When Picard takes the time to properly look at the treaty with the senior staff (not even a paralegal to help out) he discovers the loophole. A 3rd party can be brought in to adjudicate and he chooses a race currently in hibernation for another 6 months. He gives the aliens the options, then he hangs up on them with great satisfaction.
Riker: lover, adventurer, middle-management
In a moment of bonding Riker ad Picard finish each others sentences while explaining (apparently to each other) that the aliens will destroy all the humans and they'd be entitled to do so. And thus the stakes are explained.
In this episode Riker plays the role of that manager who tells you to do something difficult/impossible then motivates you by repeating what he's asked you to do and assuming you'll get it done despite your objections. He kind of gives Data advice, but he doesn't help Geordi and O'Brien at all. He just wanders in on them modifying the transporters and gets on their backs about it.
Does Not Compute
|What's happening now?|
Data doubts his ability to accomplish his task. The lady kisses him because he's feeling down (because that's a thing people do?) and Data entirely wrecks the moment by analysing the kiss and asking what it was about. At the end of the episode the lady suggests Data might have some fondness for her and he is perplexed by the notion, which disappoints her. He kisses her, but only because it mirrors her kissing him earlier. Apparently Data has been chemically castrated (or whatever the android equivalent is) since the Naked Now because he not only feels no affection, he entirely fails to recognise it.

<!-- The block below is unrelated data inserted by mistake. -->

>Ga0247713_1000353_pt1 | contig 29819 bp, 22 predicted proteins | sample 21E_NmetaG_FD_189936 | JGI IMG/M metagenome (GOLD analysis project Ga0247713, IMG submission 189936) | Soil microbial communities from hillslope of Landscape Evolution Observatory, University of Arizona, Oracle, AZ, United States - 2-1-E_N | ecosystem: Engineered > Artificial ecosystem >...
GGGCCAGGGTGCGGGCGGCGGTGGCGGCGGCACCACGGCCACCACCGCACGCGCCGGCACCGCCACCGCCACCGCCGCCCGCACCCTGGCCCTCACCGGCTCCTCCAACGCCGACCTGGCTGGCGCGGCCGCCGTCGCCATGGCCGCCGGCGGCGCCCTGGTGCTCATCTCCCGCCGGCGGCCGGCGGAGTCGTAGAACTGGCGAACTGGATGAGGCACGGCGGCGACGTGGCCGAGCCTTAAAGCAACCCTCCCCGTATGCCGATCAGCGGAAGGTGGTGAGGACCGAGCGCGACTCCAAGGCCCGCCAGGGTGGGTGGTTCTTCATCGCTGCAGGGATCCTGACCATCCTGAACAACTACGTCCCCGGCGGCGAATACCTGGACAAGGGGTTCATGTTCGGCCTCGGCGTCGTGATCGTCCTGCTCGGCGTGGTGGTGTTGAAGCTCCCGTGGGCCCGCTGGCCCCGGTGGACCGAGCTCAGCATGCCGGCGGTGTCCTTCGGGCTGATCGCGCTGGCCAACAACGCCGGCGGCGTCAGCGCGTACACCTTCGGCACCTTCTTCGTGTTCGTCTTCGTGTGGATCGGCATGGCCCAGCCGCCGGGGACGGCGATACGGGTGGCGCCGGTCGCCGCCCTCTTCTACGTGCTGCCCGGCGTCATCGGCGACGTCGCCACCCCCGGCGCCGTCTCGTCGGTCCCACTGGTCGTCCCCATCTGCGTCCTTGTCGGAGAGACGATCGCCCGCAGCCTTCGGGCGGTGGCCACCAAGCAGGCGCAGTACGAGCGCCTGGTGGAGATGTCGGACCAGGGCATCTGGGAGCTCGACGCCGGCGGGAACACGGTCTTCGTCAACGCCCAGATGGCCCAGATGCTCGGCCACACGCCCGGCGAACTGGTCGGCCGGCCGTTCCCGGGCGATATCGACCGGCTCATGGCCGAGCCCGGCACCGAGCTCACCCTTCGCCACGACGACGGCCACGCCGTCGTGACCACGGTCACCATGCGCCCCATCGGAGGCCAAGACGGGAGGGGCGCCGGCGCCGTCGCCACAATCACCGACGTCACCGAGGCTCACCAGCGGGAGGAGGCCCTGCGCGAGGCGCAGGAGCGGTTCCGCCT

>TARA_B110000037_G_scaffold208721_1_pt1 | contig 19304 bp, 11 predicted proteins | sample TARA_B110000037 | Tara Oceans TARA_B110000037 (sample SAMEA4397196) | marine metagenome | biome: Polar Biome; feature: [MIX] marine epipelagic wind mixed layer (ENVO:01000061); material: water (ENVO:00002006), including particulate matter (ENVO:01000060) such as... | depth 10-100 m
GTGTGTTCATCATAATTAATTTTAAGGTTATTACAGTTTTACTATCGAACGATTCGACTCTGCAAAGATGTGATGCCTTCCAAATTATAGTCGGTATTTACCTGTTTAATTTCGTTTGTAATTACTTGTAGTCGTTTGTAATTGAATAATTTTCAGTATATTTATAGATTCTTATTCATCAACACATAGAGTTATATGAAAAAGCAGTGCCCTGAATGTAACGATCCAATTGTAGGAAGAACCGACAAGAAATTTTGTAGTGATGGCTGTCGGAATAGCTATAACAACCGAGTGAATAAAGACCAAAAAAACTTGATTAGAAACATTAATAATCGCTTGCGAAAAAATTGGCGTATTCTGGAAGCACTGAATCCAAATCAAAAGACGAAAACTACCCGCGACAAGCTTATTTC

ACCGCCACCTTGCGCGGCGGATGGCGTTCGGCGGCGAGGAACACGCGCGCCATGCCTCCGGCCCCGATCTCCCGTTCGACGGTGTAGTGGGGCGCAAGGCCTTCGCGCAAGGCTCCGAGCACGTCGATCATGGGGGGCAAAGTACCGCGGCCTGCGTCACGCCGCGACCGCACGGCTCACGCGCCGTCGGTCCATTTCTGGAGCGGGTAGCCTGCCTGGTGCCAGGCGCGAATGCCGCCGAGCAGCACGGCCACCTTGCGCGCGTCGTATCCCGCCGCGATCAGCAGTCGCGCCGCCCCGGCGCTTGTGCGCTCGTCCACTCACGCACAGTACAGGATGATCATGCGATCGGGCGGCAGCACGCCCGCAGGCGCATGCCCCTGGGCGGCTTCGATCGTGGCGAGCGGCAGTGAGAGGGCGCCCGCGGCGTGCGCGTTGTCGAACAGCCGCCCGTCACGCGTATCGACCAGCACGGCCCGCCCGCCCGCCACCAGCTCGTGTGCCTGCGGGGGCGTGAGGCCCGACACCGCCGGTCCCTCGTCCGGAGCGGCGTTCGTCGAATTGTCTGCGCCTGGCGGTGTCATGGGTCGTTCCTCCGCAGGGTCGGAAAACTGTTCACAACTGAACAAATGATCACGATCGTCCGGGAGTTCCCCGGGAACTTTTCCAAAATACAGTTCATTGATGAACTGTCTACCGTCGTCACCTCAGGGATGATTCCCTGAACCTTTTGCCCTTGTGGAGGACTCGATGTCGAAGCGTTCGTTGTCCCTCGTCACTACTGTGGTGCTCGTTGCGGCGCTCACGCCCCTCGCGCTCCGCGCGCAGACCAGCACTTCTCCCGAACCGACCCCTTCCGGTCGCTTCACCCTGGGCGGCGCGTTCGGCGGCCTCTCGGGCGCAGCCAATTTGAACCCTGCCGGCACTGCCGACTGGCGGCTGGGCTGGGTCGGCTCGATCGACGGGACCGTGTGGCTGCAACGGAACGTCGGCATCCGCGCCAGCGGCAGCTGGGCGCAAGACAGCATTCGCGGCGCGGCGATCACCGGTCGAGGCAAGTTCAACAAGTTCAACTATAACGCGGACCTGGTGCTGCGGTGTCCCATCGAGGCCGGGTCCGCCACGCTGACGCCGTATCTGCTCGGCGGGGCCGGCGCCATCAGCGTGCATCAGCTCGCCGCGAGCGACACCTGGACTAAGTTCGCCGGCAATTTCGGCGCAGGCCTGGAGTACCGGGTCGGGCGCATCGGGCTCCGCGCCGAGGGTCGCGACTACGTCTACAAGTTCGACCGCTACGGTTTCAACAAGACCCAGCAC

|This means, get your own coffee|
Troi asks Picard who they have to help with the treaty, and Picard says it's just the two of them. I dunno, it seems like he could probably find someone to help out.
Blind Engineering/Poor O'Brien
Geordi and O'Brien attempt to follow impossible orders and get the transporters working. Wes helps but even he doesn't think it can be done. Riker ad Picard wander through every so often telling them to get on with it. Wesley questions this, but Geordi says that's just what captains do. These are the things are engineers know.
Planet of ... Sheep
The people of the settlement may not believe Data and if they don't their actions make sense. They trust their leader enough to make that decision; though you'd think those who were present might be concerned that he has reached his decision without giving it any thought, or checking anything, or even coming up with a reason why Data would lie to them. Later its clear that some people do believe Data, or are concerned enough to hear more from him, but even then they refuse to let Data help them unless the leader agrees. At the point that you believe your leader's decision will lead to your death, why do you still care what he thinks? No one is actually willing to stand up against his word and help save the lives of their peers. When the leader turns up to the not-so-secret meeting everyone talks very calmly and meekly, and just watches as he stuns Data. Is this someone you want as a leader? Even if his grandfather was heroically crushed by rocks building an aqueduct.
It's easy to feel mild contempt for these idiotic people, but I suspect they represent us, as a whole. There's no obvious or heavy-handed parallels with current affairs, but I think this is a commentary on modern society. If you look at something like global warming, for example, you see much the same kind of behaviour from leaders and the led, but with less convictions and principles.
1. Excessive honesty is a bad thing
2. "Wanting the impossible" is the short definition of Captain
3. People will follow a leader, even against their own judgement
4. Making legal documents work for you requires reading
Picard got chance to listen to Data's violin concert and says it shows feeling. Data explains, for the second time that day that he doesn't have feelings, he's just imitating other violinists. Picard counters by saying that the musicians he's imitating are entirely different, yet he blends them. Data concedes that he has learned to be creative.
I feel that Data has convinced himself that he doesn't have feelings and is reluctant to accept compliments. As the first section made clear, if you believe something about yourself enough you probably make it true. Something I can identify with.